The post-terror cultivation of passivity speaks to a profound crisis of – and fear of – the active citizen. It diminishes us as citizens to reduce us to hashtaggers and candle-holders in the wake of serious, disorientating acts of violence against our society. It decommissions the hard thinking and deep feeling citizens ought to pursue after terror attacks. Indeed, in some ways this official post-terror narrative is the unwitting cousin of the terror attack itself. Where terrorism pursues a war of attrition against our social fabric, seeking to rip away bit by bit our confidence and openness and sense of ourselves as free citizens, officialdom and the media diminish our individuality and our social role, through instructing us on what we may feel and think and say about national atrocities and discouraging us from taking responsibility for confronting these atrocities and the ideological and violent rot behind them. The terrorist seeks to weaken our resolve, the powers-that-be want to sedate our emotions, retire our anger, reduce us to wet-eyed performers in their post-terror play. It’s a dual assault on the individual and society.
That the post-terror narrative is fundamentally about taming our passion and politics is clear from its sidelining of all issues of substance. We are actively warned against asking difficult questions about 21st-century society and why it has this violence in it, this nihilism in it. Question the wisdom of multiculturalism, of refusing to elevate one culture over another and instead encouraging people to live in their own cultural bubbles, and you’re racist. Wonder if the obsession with combatting ‘Islamophobia’ might have given rise to a situation where some Muslims, especially younger ones, cannot handle ridicule of their religion, and… well, you’re ‘Islamophobic’. As for immigration: this is the great unmentionable; you’re a fascist even for thinking about it. The post-terror narrative that barks ‘You must empathise!’ also says, implicitly, and sometimes explicitly, ‘You mustn’t think! You mustn’t ask those questions or say that thing.’ And so in their response to terrorism, they erect an intellectual forcefield around some of the problems that might, just might, be contributing to that terrorism.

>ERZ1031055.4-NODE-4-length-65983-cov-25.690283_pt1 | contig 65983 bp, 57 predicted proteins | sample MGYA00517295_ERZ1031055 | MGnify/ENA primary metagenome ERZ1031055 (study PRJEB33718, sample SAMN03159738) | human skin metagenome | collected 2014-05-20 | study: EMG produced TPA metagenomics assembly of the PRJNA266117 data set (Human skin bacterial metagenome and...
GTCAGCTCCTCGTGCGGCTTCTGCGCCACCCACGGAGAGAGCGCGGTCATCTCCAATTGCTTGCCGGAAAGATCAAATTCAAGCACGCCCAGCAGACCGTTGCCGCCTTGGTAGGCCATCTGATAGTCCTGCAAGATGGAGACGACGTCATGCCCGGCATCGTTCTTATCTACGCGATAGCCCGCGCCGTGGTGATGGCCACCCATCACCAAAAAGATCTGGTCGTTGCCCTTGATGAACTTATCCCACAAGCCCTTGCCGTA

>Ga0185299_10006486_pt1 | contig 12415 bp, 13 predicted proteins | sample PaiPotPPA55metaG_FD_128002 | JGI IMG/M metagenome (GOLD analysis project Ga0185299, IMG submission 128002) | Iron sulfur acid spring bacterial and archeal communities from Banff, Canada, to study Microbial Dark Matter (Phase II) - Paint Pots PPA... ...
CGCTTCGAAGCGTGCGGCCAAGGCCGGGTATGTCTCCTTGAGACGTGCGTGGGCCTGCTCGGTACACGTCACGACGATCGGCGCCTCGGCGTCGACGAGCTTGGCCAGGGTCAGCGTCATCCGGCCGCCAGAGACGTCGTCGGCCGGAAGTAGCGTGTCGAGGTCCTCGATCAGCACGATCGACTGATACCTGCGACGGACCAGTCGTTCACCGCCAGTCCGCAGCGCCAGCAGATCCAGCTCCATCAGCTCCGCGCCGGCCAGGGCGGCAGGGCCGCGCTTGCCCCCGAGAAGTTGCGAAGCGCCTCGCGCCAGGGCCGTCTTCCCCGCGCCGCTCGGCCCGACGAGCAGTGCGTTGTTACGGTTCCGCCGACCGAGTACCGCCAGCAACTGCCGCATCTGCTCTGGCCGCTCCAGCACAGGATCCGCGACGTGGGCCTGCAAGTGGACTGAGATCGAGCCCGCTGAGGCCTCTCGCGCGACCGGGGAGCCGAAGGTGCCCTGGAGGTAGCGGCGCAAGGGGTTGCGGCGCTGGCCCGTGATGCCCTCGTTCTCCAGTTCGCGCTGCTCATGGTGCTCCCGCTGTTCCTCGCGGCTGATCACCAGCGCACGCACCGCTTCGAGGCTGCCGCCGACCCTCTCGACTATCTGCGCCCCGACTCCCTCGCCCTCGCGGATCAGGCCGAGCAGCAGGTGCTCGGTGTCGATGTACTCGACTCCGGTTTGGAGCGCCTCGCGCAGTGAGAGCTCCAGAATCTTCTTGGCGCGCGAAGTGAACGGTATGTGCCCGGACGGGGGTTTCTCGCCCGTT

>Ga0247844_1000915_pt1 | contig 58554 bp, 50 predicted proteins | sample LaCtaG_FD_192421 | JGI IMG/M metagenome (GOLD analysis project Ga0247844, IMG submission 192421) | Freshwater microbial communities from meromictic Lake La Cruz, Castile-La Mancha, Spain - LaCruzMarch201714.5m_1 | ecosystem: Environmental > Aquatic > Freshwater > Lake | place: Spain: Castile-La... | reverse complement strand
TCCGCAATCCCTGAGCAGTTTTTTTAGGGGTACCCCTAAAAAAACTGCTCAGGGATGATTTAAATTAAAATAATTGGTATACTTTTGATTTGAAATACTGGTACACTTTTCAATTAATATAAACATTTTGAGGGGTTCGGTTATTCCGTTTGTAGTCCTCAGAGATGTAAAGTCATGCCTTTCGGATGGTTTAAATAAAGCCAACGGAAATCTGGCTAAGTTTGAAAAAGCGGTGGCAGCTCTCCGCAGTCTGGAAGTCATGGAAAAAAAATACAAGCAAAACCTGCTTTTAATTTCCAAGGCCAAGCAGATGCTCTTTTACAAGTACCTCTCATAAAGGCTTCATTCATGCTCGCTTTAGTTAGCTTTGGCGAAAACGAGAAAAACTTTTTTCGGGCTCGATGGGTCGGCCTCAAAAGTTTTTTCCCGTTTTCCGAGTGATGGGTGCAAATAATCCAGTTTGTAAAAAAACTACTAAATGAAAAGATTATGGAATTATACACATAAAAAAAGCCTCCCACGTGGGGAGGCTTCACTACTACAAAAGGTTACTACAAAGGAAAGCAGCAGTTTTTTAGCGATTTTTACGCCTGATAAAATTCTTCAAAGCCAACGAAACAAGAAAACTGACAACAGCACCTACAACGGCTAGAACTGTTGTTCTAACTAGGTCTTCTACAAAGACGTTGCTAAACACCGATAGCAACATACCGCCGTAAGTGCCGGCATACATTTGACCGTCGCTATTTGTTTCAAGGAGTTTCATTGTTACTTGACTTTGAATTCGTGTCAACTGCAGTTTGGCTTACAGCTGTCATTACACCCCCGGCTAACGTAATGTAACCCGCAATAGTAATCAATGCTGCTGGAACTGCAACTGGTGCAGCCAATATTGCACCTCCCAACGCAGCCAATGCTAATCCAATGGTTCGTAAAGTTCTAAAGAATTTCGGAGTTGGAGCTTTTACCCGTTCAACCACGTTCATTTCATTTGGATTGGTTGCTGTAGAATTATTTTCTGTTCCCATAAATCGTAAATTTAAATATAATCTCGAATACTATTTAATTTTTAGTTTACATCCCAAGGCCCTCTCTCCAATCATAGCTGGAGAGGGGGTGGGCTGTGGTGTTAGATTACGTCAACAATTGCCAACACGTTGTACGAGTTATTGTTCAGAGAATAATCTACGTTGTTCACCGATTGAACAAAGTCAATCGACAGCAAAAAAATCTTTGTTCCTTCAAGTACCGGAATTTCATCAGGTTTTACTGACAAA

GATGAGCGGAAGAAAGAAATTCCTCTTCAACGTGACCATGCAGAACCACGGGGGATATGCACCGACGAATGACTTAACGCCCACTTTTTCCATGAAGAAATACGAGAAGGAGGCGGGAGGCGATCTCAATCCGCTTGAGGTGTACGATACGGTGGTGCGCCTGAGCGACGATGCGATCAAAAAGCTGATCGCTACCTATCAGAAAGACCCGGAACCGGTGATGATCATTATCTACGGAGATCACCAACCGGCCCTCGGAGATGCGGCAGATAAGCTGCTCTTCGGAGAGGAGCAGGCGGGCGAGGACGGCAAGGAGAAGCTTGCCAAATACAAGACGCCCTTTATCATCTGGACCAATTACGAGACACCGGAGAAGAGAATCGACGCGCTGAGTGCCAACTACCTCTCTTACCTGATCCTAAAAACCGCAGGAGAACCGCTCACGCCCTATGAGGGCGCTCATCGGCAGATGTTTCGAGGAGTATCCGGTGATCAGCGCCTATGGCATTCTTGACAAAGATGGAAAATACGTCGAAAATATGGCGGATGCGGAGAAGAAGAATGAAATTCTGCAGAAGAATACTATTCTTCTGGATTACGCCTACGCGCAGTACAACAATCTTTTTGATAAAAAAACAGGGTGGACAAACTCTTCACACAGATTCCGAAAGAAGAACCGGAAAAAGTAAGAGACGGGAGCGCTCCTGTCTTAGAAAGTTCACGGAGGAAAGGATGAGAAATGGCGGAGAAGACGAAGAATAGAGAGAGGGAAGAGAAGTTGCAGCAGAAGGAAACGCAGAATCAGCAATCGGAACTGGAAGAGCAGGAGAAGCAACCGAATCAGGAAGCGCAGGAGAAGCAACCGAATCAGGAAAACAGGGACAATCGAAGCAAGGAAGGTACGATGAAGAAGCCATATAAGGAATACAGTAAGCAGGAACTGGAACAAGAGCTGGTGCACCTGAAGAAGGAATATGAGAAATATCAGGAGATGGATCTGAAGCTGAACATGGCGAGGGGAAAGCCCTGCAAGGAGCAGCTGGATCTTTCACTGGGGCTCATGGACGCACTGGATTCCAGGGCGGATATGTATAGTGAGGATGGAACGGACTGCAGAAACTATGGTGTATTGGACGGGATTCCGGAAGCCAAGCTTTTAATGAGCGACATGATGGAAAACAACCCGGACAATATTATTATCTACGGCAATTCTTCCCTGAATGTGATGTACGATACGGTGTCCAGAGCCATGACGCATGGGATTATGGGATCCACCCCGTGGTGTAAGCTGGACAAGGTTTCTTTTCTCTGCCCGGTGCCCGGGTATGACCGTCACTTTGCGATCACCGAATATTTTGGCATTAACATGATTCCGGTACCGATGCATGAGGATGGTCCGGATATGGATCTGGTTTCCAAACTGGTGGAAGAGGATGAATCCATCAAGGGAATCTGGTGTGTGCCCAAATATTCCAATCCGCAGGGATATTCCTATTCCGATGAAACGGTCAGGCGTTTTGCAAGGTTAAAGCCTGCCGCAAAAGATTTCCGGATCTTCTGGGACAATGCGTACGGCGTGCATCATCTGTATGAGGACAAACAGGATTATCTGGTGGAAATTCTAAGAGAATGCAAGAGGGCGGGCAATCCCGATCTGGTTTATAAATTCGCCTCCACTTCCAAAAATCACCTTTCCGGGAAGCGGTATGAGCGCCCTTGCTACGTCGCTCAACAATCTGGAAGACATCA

We need unity, they say. Unity’s their buzzword. But this is substanceless, too. Unity around what? Unity against what? What are our values? Who is the enemy of those values? Don’t ask. Don’t think. It is wrong to have core values in a society built on diversity, apparently, and we mustn’t ever suggest that any particular ideology poses a threat to those values, because that might involve ‘punching down’, singling people out, etc. We end up with a unity of shallow feeling, a union of highly individuated mourners, not a unity around real ideals and things and vision. Their cry of unity is a lie. The fact is there are people in our society willing to attack us, others who will think those attacks are justified, and others still who will apologise for those attacks by saying they’re a product of ‘Islamophobia’ or Western intervention overseas. We are so far from united. We are deeply divided. But you cannot say that. ‘Weep, don’t think.’
Stop and think about how strange it is, how perverse it is, that more than 20 of our citizens have been butchered and we are basically saying: ‘Everyone calm down. Love is the answer.’ Where’s the rage? If the massacre of children and their parents on a fun night out doesn’t make you feel rage, nothing will. The terrorist has defeated you. You are dead already.
Brendan O’Neill is editor of spiked.